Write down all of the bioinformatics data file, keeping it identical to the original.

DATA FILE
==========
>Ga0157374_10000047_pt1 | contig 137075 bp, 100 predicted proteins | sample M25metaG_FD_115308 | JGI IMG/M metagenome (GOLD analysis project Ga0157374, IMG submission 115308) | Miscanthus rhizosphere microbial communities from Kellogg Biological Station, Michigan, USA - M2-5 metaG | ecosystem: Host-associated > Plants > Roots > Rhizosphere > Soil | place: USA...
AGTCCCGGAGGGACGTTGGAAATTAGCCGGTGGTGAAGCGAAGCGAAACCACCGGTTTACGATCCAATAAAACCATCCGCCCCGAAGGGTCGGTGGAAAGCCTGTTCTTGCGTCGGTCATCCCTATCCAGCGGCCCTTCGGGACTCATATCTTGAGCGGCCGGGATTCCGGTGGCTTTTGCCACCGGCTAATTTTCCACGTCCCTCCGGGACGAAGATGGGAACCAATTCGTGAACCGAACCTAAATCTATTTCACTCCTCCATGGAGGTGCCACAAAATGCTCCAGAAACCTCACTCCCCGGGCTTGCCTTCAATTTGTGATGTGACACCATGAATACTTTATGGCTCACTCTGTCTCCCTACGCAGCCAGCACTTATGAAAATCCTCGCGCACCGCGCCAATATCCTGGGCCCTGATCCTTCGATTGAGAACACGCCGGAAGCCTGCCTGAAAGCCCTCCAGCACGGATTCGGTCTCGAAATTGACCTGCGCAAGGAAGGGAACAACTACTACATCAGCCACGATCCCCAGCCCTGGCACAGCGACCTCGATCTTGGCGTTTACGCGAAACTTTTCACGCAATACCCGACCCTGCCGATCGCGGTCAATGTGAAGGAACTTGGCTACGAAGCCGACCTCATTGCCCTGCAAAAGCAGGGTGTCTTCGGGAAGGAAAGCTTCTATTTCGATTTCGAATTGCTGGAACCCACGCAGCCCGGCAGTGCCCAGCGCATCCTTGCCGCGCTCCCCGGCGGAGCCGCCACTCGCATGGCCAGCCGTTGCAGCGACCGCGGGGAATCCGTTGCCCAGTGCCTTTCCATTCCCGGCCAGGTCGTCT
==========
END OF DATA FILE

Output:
>Ga0157374_10000047_pt1 | contig 137075 bp, 100 predicted proteins | sample M25metaG_FD_115308 | JGI IMG/M metagenome (GOLD analysis project Ga0157374, IMG submission 115308) | Miscanthus rhizosphere microbial communities from Kellogg Biological Station, Michigan, USA - M2-5 metaG | ecosystem: Host-associated > Plants > Roots > Rhizosphere > Soil | place: USA...
AGTCCCGGAGGGACGTTGGAAATTAGCCGGTGGTGAAGCGAAGCGAAACCACCGGTTTACGATCCAATAAAACCATCCGCCCCGAAGGGTCGGTGGAAAGCCTGTTCTTGCGTCGGTCATCCCTATCCAGCGGCCCTTCGGGACTCATATCTTGAGCGGCCGGGATTCCGGTGGCTTTTGCCACCGGCTAATTTTCCACGTCCCTCCGGGACGAAGATGGGAACCAATTCGTGAACCGAACCTAAATCTATTTCACTCCTCCATGGAGGTGCCACAAAATGCTCCAGAAACCTCACTCCCCGGGCTTGCCTTCAATTTGTGATGTGACACCATGAATACTTTATGGCTCACTCTGTCTCCCTACGCAGCCAGCACTTATGAAAATCCTCGCGCACCGCGCCAATATCCTGGGCCCTGATCCTTCGATTGAGAACACGCCGGAAGCCTGCCTGAAAGCCCTCCAGCACGGATTCGGTCTCGAAATTGACCTGCGCAAGGAAGGGAACAACTACTACATCAGCCACGATCCCCAGCCCTGGCACAGCGACCTCGATCTTGGCGTTTACGCGAAACTTTTCACGCAATACCCGACCCTGCCGATCGCGGTCAATGTGAAGGAACTTGGCTACGAAGCCGACCTCATTGCCCTGCAAAAGCAGGGTGTCTTCGGGAAGGAAAGCTTCTATTTCGATTTCGAATTGCTGGAACCCACGCAGCCCGGCAGTGCCCAGCGCATCCTTGCCGCGCTCCCCGGCGGAGCCGCCACTCGCATGGCCAGCCGTTGCAGCGACCGCGGGGAATCCGTTGCCCAGTGCCTTTCCATTCCCGGCCAGGTCGTCT